|International media finally picked up the fact that Roco Ki is the second huge development in the Punta Cana area to fail. Punta Perla was the first and Cap Cana might be the third. They are falling like dominos and foreign property buyers are losing hundreds of million of dollars in Punta Cana real estate!!!|
Has the Vicini's, the biggest industrial group in the Dominican Republic forced investors out and stopped local media from reporting on Roco Ki after they invested USD 110 million?
What happened to all the foreign buyers who's deposits were supposed to be protected by escrow accounts......?
Several weeks back before the article in WSJ Dominican Watchdog wrote to both the Vicini's lawyer Leonel Melo and the responsiable of restructuring Roco Ki Mr. Richard Cichanowicz, but none of them responded!!
Below is how Vicini Group got involved despite there has been nothing in the international press about that. Dominican Watchdog wonder if all the small buyers was informed?
OMG (Does it stand for Ohhh My God...?)
Completing a firm-wide rebranding last year, the law firm formerly known as Oficina Melo Guerrero adopts the widely-used initials as its formal identity. Competitors and Clients agree that partner Leonel Melo earns the greatest distinction in the firm “because of the importance of deals” he is involved in.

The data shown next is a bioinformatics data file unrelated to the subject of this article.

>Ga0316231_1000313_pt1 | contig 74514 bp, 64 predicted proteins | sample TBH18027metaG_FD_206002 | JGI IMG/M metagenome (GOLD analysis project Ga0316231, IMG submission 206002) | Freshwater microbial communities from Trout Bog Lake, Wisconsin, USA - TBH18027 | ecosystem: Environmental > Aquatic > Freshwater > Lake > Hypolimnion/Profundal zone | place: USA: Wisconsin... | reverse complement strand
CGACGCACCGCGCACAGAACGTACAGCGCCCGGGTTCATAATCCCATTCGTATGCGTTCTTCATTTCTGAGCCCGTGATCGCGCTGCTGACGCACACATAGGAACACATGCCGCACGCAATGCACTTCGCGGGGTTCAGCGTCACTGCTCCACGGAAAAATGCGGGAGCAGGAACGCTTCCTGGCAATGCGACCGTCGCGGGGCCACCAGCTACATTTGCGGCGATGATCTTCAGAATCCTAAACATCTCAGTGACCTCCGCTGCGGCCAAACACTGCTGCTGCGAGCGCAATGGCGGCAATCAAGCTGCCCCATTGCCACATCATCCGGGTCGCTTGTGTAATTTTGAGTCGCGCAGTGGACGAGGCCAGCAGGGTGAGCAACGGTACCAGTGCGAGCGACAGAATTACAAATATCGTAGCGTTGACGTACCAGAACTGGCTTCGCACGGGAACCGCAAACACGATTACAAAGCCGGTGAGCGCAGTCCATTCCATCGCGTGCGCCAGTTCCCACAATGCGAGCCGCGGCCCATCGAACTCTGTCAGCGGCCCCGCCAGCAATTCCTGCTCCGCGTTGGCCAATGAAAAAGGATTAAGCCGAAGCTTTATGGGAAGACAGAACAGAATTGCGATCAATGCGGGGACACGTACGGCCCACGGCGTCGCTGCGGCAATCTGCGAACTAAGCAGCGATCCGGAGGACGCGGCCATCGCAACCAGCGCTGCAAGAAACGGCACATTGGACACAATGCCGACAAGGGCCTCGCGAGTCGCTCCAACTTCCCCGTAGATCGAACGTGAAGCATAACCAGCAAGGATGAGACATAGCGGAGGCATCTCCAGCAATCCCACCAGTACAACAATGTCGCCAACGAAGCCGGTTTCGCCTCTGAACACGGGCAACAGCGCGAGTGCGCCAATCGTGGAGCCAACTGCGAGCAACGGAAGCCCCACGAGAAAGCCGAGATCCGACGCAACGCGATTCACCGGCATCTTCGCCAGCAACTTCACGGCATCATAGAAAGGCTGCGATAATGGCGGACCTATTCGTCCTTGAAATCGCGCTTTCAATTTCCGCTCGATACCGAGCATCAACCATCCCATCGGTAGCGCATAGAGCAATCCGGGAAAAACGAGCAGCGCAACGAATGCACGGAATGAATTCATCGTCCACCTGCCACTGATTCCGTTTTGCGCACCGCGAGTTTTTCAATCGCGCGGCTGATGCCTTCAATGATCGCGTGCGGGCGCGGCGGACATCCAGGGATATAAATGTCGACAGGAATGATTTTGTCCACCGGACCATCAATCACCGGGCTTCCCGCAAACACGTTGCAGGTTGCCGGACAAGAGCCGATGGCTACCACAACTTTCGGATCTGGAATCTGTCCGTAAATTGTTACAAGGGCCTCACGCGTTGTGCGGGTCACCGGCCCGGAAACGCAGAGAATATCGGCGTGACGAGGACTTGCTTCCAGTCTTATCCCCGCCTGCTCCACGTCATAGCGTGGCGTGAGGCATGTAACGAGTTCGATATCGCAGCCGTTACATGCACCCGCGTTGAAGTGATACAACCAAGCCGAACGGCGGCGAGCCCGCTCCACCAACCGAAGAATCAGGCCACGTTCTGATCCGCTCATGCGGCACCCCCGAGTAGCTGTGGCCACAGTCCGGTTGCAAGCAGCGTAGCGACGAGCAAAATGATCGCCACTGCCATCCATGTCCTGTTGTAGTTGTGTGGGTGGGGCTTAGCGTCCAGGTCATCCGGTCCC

“He is very well connected and is highly educated in Dominican law,” one client explains, “so he can handle absolutely everything concerning the evolving legal climate on the island.”
In 2009 the firm participated in the first successful Chapter 11 bankruptcy ever filed in the US for a Dominican company. Acting locally on behalf of JPMorgan Chase, OMG counselled the liquidation of telecom group Tricom to several creditors led by American investment group Amzak. The complex, multijurisdictional deal preceded approval of Tricom’s $650 million debt restructuring.
One important client for OMG is the Vicini Group. Last March Melo’s team advised Vicini’s acquisition of a stake in Shell’s divested Dominican lubricants distributorship, completed through a joint venture agreement and $100 million contribution.
That same month Vicini bought a $110 million interest in Roco Ki, a massive multiple-use tourist and residential complex under construction in Punta Cana, after many month of due diligence and negotiations. OMG performed these duties, as well as helped renegotiate the project’s more than $200 million financial facilities.
Cap Cana, Roco Ki golf developments in the Dominican Republic face uncertain futures
Nov 2011 / PUNTA CANA, Dominican Republic – When I first learned I would be visiting Punta Cana in the Dominican Republic, I was geeked to check out the Legacy course at Roco Ki, the oceanfront stunner by Nick Faldo.
Turns out, my excitement was way off-base. After opening to rave reviews in 2008, the course along the cliffs closed earlier this year, and I’m told the construction on the Westin hotel at the site has ground to a standstill.